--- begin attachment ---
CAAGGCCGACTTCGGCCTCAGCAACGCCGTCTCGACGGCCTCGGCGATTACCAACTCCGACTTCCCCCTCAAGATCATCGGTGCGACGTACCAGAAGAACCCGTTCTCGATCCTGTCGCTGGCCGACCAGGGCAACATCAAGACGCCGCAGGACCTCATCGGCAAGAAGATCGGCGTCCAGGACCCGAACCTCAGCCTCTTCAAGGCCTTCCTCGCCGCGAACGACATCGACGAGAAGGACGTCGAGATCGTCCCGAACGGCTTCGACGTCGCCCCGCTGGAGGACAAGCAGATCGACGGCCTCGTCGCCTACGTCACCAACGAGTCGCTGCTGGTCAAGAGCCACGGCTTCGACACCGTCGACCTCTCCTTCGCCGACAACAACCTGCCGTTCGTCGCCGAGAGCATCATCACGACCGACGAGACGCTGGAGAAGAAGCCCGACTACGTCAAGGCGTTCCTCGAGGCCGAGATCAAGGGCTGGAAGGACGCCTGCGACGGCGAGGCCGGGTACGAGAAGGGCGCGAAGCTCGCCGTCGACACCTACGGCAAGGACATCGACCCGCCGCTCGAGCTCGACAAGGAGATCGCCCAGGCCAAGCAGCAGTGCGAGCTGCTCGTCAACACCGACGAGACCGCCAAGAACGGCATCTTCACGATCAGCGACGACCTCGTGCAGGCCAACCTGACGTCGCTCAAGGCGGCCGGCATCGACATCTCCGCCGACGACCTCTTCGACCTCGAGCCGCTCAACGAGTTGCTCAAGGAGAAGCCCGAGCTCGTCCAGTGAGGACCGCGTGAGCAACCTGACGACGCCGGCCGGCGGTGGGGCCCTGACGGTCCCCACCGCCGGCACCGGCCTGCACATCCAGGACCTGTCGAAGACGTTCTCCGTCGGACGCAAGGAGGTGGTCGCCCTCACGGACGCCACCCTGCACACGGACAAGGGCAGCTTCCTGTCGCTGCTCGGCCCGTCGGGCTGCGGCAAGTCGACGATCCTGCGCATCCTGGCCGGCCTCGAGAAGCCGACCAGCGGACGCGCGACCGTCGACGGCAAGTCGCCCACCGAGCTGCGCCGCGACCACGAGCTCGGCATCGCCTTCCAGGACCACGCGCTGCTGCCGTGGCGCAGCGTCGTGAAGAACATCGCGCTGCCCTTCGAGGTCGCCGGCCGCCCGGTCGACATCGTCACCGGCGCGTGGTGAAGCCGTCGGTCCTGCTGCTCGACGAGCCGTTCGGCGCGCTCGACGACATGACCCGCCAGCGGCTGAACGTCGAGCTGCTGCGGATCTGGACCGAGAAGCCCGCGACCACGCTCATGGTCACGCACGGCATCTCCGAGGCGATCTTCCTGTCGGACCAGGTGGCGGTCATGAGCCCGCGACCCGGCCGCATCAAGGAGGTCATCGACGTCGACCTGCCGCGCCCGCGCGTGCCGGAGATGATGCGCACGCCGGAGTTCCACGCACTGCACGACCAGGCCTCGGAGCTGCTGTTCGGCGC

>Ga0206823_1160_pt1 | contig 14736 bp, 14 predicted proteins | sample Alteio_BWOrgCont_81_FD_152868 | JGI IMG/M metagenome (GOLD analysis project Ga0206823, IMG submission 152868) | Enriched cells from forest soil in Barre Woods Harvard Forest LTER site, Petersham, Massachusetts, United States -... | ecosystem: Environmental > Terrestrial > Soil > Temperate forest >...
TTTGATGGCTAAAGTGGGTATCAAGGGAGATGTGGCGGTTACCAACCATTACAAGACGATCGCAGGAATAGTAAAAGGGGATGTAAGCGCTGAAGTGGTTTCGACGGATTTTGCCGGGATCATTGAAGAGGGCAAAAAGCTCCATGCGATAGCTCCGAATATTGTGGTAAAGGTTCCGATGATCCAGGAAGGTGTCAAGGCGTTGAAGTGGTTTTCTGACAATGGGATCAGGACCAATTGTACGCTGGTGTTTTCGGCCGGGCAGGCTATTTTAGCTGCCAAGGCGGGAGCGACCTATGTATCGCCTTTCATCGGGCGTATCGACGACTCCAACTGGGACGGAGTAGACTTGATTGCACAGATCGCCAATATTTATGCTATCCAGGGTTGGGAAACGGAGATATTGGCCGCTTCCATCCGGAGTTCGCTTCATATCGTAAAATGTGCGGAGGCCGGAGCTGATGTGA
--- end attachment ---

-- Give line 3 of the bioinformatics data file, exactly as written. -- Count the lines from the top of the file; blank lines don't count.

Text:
TTTGATGGCTAAAGTGGGTATCAAGGGAGATGTGGCGGTTACCAACCATTACAAGACGATCGCAGGAATAGTAAAAGGGGATGTAAGCGCTGAAGTGGTTTCGACGGATTTTGCCGGGATCATTGAAGAGGGCAAAAAGCTCCATGCGATAGCTCCGAATATTGTGGTAAAGGTTCCGATGATCCAGGAAGGTGTCAAGGCGTTGAAGTGGTTTTCTGACAATGGGATCAGGACCAATTGTACGCTGGTGTTTTCGGCCGGGCAGGCTATTTTAGCTGCCAAGGCGGGAGCGACCTATGTATCGCCTTTCATCGGGCGTATCGACGACTCCAACTGGGACGGAGTAGACTTGATTGCACAGATCGCCAATATTTATGCTATCCAGGGTTGGGAAACGGAGATATTGGCCGCTTCCATCCGGAGTTCGCTTCATATCGTAAAATGTGCGGAGGCCGGAGCTGATGTGA